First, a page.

The Chicago Women's Graphics Collective, much like the Chicago Women's Liberation Union and its Rock Band, is one of those neglected facets of the feminist movement in the 1970's. That is beginning to change with the release of films like She's Beautiful When She's Angry, as well as a broader interest being shown by a younger generation of feminists in their roots and history. The Graphics Collective created stunning work, some of which has found itself into the most well known iconographic annals of "the Long Sixties," even if its creators are far too infrequently acknowledged.
The text below is from Estelle Carol, a founding member of the CWGC. Still a feminist and socialist, she is now one half of the political cartoon duo Carol-Simpson, as well as a web designer in suburban Chicago. She also helps maintain the CWLU Herstory Project.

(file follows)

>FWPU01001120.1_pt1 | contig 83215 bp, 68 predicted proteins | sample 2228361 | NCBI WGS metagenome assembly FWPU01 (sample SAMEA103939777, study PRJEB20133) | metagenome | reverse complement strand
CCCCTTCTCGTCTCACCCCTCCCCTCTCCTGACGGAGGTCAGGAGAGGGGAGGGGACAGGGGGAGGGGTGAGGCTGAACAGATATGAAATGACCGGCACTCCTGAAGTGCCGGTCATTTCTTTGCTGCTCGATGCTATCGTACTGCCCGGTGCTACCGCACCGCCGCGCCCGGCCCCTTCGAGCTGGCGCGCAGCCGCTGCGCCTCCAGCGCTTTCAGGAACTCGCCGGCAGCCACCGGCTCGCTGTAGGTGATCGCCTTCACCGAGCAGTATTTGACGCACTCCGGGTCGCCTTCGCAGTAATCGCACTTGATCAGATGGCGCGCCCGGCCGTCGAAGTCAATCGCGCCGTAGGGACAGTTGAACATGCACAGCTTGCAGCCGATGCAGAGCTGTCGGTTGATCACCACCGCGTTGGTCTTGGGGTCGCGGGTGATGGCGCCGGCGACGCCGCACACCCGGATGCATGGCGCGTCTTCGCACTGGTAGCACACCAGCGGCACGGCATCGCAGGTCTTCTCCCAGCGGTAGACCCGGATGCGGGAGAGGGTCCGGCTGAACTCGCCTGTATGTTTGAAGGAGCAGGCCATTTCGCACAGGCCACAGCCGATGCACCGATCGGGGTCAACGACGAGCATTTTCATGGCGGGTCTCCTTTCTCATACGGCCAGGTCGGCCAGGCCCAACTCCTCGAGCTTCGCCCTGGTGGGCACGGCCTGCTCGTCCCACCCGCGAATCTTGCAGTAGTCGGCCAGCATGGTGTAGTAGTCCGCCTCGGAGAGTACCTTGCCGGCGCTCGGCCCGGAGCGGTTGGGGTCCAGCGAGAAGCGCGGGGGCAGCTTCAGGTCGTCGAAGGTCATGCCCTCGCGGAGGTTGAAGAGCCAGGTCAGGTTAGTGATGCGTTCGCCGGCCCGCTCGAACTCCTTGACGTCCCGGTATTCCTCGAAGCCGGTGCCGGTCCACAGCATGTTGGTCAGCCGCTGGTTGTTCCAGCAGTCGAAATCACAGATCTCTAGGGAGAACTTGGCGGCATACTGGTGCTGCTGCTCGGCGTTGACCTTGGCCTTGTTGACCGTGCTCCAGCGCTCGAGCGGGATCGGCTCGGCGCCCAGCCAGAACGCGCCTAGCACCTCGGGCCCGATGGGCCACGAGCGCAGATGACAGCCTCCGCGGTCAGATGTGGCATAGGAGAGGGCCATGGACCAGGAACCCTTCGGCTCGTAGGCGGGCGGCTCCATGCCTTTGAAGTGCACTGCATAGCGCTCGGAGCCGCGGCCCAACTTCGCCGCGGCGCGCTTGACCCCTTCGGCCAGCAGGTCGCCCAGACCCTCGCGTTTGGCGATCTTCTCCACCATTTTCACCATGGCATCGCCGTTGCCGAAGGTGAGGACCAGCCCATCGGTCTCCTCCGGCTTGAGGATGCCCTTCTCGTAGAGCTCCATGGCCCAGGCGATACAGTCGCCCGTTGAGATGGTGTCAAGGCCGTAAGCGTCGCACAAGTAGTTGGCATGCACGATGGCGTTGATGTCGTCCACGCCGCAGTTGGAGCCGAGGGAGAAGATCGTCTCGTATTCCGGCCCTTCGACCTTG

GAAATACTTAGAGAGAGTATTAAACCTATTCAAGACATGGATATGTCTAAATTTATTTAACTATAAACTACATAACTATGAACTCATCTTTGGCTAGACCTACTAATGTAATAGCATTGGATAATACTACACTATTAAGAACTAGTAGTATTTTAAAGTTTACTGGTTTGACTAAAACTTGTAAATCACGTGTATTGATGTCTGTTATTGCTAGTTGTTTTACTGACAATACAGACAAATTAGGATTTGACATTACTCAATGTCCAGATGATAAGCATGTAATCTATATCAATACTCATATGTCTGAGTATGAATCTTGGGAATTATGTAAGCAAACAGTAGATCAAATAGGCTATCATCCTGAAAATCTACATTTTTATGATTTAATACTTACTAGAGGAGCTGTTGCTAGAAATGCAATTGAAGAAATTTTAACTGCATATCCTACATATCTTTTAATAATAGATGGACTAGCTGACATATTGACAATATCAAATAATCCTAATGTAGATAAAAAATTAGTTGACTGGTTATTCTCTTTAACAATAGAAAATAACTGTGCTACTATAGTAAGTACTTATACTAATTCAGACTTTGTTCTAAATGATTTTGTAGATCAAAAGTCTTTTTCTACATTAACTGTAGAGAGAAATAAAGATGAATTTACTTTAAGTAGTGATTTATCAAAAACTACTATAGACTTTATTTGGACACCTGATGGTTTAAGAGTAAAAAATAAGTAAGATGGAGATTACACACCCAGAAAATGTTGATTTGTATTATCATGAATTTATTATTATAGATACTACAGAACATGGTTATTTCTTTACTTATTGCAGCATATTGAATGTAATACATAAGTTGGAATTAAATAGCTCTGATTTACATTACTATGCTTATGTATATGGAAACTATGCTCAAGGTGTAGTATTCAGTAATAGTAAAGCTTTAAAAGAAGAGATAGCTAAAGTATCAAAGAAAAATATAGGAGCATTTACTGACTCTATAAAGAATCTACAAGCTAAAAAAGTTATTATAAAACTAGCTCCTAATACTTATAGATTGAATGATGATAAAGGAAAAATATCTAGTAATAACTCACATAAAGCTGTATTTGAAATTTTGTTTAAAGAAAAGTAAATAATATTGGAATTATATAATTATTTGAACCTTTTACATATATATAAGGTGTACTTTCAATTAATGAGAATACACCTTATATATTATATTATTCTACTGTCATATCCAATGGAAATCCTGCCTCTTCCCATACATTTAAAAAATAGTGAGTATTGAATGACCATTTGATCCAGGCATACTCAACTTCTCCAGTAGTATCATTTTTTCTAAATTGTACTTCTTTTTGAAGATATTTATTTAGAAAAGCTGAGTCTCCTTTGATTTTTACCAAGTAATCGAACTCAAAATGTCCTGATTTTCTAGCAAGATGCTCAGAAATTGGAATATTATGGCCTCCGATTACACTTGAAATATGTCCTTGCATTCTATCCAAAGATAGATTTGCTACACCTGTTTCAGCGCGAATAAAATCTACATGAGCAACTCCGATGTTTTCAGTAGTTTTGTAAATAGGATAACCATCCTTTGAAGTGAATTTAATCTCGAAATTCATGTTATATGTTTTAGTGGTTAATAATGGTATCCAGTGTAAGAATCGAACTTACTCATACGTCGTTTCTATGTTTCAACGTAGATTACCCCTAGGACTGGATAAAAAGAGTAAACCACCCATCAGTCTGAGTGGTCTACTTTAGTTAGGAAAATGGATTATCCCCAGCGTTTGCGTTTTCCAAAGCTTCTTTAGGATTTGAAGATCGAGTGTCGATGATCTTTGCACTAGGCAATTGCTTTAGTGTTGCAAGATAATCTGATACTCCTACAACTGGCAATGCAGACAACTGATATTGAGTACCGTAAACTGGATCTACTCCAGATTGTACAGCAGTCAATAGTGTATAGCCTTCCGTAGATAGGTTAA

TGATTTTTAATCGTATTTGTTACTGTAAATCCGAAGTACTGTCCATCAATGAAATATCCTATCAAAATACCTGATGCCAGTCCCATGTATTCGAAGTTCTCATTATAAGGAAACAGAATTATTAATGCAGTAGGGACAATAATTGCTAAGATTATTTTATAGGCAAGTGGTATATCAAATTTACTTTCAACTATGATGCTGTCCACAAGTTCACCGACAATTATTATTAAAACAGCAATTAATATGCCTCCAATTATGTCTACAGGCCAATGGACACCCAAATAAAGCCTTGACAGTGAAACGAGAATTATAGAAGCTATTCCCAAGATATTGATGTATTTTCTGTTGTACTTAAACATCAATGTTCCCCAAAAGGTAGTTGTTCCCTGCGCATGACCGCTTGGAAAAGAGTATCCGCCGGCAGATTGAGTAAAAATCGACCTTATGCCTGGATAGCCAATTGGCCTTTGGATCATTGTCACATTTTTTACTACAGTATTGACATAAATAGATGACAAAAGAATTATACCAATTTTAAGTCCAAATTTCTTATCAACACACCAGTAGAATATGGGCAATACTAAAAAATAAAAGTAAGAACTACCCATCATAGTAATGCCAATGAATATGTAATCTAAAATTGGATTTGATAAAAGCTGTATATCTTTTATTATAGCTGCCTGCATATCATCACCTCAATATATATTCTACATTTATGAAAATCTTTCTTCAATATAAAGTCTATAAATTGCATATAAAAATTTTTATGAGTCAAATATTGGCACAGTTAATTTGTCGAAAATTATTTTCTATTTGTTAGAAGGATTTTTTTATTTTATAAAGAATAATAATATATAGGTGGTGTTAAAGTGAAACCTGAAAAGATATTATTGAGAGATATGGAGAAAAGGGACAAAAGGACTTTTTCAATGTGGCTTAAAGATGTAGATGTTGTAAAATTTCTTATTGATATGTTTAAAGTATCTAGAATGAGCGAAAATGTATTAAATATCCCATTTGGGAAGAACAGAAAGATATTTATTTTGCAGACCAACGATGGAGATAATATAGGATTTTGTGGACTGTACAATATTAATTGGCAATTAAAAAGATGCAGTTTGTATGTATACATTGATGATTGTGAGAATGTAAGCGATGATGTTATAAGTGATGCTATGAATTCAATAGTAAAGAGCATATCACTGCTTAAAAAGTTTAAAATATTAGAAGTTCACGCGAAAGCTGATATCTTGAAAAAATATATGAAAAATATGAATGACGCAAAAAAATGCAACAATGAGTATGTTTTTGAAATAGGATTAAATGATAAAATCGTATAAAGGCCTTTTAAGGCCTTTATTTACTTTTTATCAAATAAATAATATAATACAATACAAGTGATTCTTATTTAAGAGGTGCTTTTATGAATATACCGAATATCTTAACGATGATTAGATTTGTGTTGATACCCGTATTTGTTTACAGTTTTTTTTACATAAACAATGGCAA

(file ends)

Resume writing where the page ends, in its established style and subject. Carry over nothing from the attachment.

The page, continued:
EC Comics (or Entertaining Comics), published a series of horror, crime, satire, science fiction and military comics in the 1940s and 1950s. These comics had a strong undercurrent of naturalism, echoing the novels of Emile Zola, albeit in fantastic circumstances (such as the Tales from the Crypt series). During a time of increasing political and cultural conformity EC Comics often struck a defiant tone, especially under the leadership of Al Feldstein, that echoed the Pop Front culture of the then recent past. That defiant tone frequently got the writers, editors and artists of EC Comics in trouble with the censors at the Comics Code Authority (CCA).